Auto Loans

 

 

Other

 

 

Total

 

 

 

(Dollars in thousands)

 

Due During the Years Ending September 30,

 

 

 

 

 

 

 

 

 

 

 

 

 

 

 

 

 

 

 

 

2019

 

$

689

 

 

$

1,388

 

 

$

2,003

 

 

$

284

 

 

$

62,268

 

2020

 

 

211

 

 

 

1,002

 

 

 

10,645

 

 

 

465

 

 

 

44,770

 

2021

 

 

6,909

 

 

 

2,023

 

 

 

30,777

 

 

 

343

 

 

 

62,665

 

2022 to 2023

 

 

11,066

 

 

 

5,126

 

 

 

82,544

 

 

 

692

 

 

 

168,815

 

2024 to 2028

 

 

20,762

 

 

 

10,133

 

 

 

20,251

 

 

 

348

 

 

 

322,926

 

2029 to 2033

 

 

14,255

 

 

 

12,861

 

 

 

-

 

 

 

339

 

 

 

188,091

 

2033 and beyond

 

 

19,470

 

 

 

11,429

 

 

 

-

 

 

 

211

 

 

 

467,224

 

Total

 

$

73,362

 

 

$

43,962

 

 

$

146,220

 

 

$

2,682

 

 

$

1,316,759

 

 

The following table sets forth the scheduled repayments of fixed- and adjustable-rate loans at September 30, 2018 that are contractually due after September 30, 2019.

 

 

 

Due After September 30, 2019

 

 

 

Fixed

 

 

Adjustable

 

 

Total

 

 

 

(In thousands)

 

Residential first mortgage loans:

 

 

 

 

 

 

 

 

 

 

 

 

One- to four-family

 

$

543,665

 

 

$

35,656

 

 

$

579,321

 

Construction

 

 

3,920

 

 

 

-

 

 

 

3,920

 

Commercial

 

 

24,150

 

 

 

11,631

 

 

 

35,781

 

Commercial real estate

 

 

92,583

 

 

 

281,024

 

 

 

373,607

 

Obligations of states and political subdivisions

 

 

33,771

 

 

 

38,902

 

 

 

72,673

 

Home equity loans and lines of credit

 

 

19,392

 

 

 

23,182

 

 

 

42,574

 

Auto loans

 

 

144,217

 

 

 

-

 

 

 

144,217

 

Other

 

 

2,398

 

 

 

-

 

 

 

2,398

 

Total

 

$

864,096

 

 

$

390,395

 

 

$

1,254,491

 

 

Loan Originations and Repayments. We originate residential mortgage loans pursuant to underwriting standards that generally conform to Fannie Mae and Freddie Mac guidelines. Loan origination activities are primarily concentrated in Monroe, Northampton, Lehigh, Lackawanna, Luzerne, Chester, Delaware, and Montgomery Counties, Pennsylvania and secondarily in other Pennsylvania counties contiguous to our primary market area. New loans are generated primarily from the efforts of employees and advertising, a network of select mortgage brokers, other parties with whom we do business, customer referrals, and from walk-in customers. Loan applications are centrally underwritten and processed at our corporate center. At September 30, 2018, $580.6 million, or 44.1%, of our loan portfolio, consisted of one- to four-family residential loans. Generally, one- to four-family residential mortgage loans are originated in amounts up to 80% of the lesser of the appraised value or purchase price of the property, although loans may be made with higher loan-to-value ratios private mortgage insurance is required to compensate for the risk. Fixed-rate loans are originated for terms of 10, 15, 20 and 30 years. At September 30, 2018, our largest loan secured by one- to four-family real estate had a principal balance of approximately $1.8 million and was secured by a single family house. This loan was performing in accordance with its repayment terms.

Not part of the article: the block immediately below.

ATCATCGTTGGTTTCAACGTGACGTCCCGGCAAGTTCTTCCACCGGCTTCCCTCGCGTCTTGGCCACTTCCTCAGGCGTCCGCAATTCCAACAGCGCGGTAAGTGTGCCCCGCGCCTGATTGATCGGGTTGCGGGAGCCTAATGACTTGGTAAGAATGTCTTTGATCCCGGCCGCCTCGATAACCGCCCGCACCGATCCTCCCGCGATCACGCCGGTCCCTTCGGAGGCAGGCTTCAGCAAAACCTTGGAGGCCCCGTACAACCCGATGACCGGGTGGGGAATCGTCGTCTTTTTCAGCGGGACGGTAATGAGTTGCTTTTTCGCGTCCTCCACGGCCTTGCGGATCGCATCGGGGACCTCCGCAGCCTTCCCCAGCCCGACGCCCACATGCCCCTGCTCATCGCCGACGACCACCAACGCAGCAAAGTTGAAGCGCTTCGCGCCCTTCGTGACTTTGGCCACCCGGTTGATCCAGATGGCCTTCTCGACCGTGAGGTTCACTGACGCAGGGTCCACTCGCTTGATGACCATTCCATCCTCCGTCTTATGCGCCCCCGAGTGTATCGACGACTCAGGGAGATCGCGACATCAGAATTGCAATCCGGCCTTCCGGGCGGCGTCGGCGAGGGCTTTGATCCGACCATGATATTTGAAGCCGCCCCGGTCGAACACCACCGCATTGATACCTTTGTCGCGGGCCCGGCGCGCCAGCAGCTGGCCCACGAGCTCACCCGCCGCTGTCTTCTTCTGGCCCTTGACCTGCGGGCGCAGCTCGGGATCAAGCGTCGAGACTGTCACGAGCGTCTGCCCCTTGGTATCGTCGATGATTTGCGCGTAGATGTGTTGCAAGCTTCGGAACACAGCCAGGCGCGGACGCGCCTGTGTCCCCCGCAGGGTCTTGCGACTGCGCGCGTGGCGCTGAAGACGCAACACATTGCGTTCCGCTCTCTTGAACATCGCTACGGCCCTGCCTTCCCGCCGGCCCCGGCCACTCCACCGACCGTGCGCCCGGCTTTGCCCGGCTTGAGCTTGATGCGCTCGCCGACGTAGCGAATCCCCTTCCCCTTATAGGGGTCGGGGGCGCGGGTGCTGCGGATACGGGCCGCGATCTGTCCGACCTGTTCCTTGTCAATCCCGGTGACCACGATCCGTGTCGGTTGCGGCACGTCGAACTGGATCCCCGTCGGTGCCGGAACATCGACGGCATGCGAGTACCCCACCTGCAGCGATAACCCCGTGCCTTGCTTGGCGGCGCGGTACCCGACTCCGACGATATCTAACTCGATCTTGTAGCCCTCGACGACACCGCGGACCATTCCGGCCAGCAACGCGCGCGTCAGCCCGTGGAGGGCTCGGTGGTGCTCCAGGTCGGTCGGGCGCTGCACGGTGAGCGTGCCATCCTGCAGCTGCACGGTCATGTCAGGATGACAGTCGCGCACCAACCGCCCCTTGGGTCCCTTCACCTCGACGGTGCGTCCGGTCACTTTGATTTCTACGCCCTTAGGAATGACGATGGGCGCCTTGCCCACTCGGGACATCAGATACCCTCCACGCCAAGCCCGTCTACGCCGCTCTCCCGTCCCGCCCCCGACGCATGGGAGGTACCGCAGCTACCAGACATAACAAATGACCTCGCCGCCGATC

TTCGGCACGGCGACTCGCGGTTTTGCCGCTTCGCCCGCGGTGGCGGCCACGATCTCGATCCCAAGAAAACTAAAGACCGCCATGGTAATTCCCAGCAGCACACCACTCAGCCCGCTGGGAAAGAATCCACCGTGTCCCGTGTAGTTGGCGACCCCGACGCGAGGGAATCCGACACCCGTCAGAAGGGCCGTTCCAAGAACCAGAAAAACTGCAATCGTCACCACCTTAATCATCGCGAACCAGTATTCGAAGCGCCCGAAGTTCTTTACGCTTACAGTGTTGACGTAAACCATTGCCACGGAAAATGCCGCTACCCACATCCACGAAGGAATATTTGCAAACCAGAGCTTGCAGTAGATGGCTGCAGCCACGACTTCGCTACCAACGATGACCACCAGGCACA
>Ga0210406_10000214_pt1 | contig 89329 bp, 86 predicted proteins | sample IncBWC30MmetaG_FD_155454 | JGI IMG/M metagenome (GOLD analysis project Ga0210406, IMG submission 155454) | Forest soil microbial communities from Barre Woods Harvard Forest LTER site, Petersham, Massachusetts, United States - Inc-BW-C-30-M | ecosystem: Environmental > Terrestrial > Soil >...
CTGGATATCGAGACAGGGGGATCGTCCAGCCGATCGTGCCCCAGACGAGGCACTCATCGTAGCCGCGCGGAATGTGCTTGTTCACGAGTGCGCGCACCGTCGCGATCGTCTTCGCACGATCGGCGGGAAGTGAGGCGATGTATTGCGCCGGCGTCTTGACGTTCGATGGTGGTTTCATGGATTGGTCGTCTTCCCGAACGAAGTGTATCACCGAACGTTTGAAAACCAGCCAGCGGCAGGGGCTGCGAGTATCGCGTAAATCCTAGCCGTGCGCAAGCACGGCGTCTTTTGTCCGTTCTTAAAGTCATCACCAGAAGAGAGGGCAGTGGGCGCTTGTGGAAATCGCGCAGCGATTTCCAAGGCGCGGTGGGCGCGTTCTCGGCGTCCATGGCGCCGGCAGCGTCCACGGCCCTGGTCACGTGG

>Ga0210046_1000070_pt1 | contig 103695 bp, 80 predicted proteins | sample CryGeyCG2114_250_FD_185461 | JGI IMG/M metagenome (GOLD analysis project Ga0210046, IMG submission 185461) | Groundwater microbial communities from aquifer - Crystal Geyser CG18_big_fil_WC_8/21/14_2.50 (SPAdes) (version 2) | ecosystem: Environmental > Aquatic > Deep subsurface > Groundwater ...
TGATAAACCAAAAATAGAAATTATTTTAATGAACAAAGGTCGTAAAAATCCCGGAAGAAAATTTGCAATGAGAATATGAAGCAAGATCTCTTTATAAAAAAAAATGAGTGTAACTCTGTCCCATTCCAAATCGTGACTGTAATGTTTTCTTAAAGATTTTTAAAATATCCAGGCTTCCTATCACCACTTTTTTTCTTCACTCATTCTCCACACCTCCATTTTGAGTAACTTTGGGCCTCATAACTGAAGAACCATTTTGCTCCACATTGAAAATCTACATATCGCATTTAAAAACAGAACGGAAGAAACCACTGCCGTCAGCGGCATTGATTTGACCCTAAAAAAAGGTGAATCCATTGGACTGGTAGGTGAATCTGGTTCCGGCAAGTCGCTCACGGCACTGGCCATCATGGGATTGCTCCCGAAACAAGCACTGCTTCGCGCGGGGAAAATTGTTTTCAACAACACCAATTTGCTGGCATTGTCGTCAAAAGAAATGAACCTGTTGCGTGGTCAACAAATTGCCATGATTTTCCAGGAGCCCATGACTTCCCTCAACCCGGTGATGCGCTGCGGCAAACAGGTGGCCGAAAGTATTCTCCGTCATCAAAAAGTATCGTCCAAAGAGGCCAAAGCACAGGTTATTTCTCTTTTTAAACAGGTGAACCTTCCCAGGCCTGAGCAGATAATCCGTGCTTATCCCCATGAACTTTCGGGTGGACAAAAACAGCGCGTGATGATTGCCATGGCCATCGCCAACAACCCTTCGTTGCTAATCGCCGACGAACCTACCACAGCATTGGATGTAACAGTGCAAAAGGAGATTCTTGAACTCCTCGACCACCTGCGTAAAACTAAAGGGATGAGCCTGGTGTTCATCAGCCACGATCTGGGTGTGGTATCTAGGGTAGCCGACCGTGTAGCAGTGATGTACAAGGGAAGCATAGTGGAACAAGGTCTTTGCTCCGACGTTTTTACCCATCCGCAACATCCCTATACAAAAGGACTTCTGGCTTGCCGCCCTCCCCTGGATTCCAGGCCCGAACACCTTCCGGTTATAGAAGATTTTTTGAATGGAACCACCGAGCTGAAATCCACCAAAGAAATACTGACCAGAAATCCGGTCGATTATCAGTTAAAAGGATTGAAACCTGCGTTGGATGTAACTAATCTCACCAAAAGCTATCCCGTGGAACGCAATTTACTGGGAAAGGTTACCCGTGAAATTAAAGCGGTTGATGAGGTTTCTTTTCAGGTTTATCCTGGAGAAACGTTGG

4


 

We also offer adjustable-rate mortgage loans which have initial fixed terms of one, three, five or seven-years before converting to an annual adjustment schedule based on changes in a designated United States Treasury index. We originated $9.3 million of adjustable rate one- to four-family residential loans during the year ended September 30, 2018 and $5.0 million during the year ended September 30, 2017. Our adjustable rate mortgage loans provide for maximum rate adjustments of 200 basis points per adjustment, with a lifetime maximum adjustment of 500 basis points. Our adjustable rate mortgage loans amortize over terms of up to 30 years.

Adjustable rate mortgage loans decrease the risk associated with changes in market interest rates by periodically repricing, but involve other risks. As interest rates increase, the principal and interest payments on the loan increase, thus increasing the potential for default by the borrower. At the same time, the marketability of the underlying collateral may be adversely affected by higher interest rates. Adjustment of the contractual interest rate is limited by the periodic and lifetime interest rate adjustments specified by our loan documents and therefore, is potentially limited in effectiveness during periods of rapidly rising interest rates. At September 30, 2018, $35.7 million, or 6.1%, of our one- to four-family residential loans had adjustable rates of interest.